Of course, on the Monday before Christmas I had to feature my favorite hymn of all time. Charles Wesley’s words put to an arrangement of Felix Mendelssohn’s tune by William H. Cummings. It is reported that Mendelssohn considered his tune unsuitable for “sacred words”–how wrong he was! This is a perfect marriage of words and music, each complementing one another such that you can’t help but think of the tune when you read the words (and vice versa). I’ve talked about the theological significance of the words elsewhere on this blog, so today I’m going to highlight some of my favorite points about the music.
First, I love the subtle half-diminished chord in the third line, “Peace on earth and mercy mild”–right there over the word “mild.” In the key of G-major, that’s a C# half-diminished to an A, creating a beautiful transition from the key of G-major to the key of D-major, at least for a few lines. The half-diminished is one of my favorite chords. You might also see it referred to as a minor-7th-flattened-5th (m7b5), which is a little more descriptive of how the chord is formed. For example, the C#-minor chord is formed with a C# root note, an E, and a G#, making the minor triad. You make it a minor-seventh by adding a B, which is the dominant 7th in the scale of C#. To make this into a half-diminished, you simply flatten the fifth, the G#, to a G. If you wanted to make it a full-diminished, you would also flatten the dominant seventh from a B to a Bb. Once you recognize the sound of the half-diminished, you’ll hear it used all over the place. Two examples: “You Never Give Me Your Money” by The Beatles, and “Uptown Girl” by Billy Joel. See if you can spot it!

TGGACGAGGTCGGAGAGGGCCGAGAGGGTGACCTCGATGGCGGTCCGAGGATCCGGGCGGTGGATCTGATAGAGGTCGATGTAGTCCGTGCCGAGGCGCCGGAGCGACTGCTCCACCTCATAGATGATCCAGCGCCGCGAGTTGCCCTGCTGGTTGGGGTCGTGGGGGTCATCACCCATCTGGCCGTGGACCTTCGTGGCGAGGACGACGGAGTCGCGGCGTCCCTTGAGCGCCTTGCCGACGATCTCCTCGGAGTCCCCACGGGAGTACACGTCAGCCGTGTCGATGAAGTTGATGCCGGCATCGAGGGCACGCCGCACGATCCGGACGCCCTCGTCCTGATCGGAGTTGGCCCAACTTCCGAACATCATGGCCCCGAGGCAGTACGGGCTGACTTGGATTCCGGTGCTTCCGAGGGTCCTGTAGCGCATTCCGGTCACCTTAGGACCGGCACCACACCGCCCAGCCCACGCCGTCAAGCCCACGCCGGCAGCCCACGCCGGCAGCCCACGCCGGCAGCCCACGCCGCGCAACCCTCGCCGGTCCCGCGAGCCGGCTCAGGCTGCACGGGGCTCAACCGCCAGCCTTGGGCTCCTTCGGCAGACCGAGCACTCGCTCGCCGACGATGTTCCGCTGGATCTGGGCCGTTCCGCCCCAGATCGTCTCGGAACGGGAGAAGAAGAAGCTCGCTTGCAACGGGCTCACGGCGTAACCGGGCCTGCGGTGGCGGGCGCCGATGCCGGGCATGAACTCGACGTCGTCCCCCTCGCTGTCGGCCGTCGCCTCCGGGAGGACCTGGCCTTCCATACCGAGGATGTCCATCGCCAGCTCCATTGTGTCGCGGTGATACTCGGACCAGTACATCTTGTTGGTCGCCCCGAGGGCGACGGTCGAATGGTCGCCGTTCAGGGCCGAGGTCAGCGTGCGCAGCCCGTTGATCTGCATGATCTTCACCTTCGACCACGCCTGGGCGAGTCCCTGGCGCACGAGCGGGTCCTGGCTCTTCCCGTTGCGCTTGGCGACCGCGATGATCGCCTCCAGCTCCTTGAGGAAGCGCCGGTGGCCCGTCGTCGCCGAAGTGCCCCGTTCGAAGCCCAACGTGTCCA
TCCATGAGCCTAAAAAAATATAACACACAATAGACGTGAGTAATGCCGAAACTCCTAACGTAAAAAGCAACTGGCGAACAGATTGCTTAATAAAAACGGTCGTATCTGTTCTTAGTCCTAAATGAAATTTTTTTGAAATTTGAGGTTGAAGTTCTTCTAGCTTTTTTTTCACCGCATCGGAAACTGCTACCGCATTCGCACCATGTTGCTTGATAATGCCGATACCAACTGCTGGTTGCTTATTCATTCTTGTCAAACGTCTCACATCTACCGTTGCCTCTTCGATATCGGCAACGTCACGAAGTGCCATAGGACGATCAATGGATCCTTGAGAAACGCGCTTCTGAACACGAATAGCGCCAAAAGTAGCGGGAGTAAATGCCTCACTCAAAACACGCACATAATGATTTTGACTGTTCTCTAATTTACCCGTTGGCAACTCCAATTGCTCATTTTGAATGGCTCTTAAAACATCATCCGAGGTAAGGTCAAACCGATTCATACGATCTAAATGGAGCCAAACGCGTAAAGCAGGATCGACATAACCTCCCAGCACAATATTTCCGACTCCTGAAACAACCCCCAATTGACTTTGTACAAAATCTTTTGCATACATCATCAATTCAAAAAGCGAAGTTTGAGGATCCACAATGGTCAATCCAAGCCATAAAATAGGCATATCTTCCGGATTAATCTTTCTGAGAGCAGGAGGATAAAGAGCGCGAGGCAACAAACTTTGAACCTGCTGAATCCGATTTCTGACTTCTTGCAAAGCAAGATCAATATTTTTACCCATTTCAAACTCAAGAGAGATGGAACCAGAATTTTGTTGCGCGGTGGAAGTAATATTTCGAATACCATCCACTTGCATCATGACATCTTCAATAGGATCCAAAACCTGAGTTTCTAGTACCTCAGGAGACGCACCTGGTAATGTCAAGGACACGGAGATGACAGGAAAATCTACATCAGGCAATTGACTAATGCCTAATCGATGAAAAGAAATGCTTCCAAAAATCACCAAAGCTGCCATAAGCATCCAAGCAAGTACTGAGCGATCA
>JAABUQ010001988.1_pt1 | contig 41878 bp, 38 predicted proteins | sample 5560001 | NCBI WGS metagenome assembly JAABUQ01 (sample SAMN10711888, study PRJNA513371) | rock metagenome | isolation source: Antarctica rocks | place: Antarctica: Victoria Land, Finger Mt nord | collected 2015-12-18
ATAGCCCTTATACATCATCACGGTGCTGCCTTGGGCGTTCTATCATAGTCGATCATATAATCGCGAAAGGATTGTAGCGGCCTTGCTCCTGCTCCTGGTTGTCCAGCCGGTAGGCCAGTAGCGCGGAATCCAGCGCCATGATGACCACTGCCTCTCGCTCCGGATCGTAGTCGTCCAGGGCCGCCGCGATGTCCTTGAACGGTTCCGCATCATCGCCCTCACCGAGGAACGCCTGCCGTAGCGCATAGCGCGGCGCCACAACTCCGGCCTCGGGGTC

Second, there’s a descant part that is sometimes sung on the third verse that is like the cherry on the icing of the cake. It gives that final glorious verse an extra lift that sends a shiver down the spine. I’m not sure if it was in Mendelssohn’s original version, or if Cummings added it as part of his arrangement, or if someone else much later wrote it. Whoever’s responsible, I applaud you! Unfortunately, I’ve not seen this descant given in many hymnals, so I’ve transcribed it for those who might want to try singing (or playing) it:
That descant is on the version of the hymn I’m sharing with you today. This is Hereford Cathedral Choir singing “Hark! the Herald Angels Sing.” I like this version for a couple of reasons. First, they sing the descant part on verse three. Yay! Second, the choristers and choir sing beautifully (if you listen carefully, you can even hear Welsh accents coming through). And finally, I was a student at Hereford Cathedral School from 1981-1988, so this brings back a lot of happy memories for me.
I was never a part of the Cathedral Choir, but every year on the last day of the Christmas term there was a carol service in Hereford Cathedral, and every student of the school was required to attend. Term usually ended on a Thursday, and that Thursday evening we would all make our way to the Cathedral for the service. There are few things in my life that I’ve been required to do that have given me so much pleasure. The service would begin with Cathedral plunged into darkness and the unison strains of “O Come O Come Emmanuel” sung by the Cathedral Choir as they process by candlelight from one of the transepts to the nave. This would be followed by an hour of the most wonderful renditions of Christmas music my ears have ever had the pleasure to know. After, we would all go to the Bishop’s Palace for mulled wine and mince pies. And this was mandatory! All part of my happy childhood.
Enjoy the song, and have a very happy Christmas!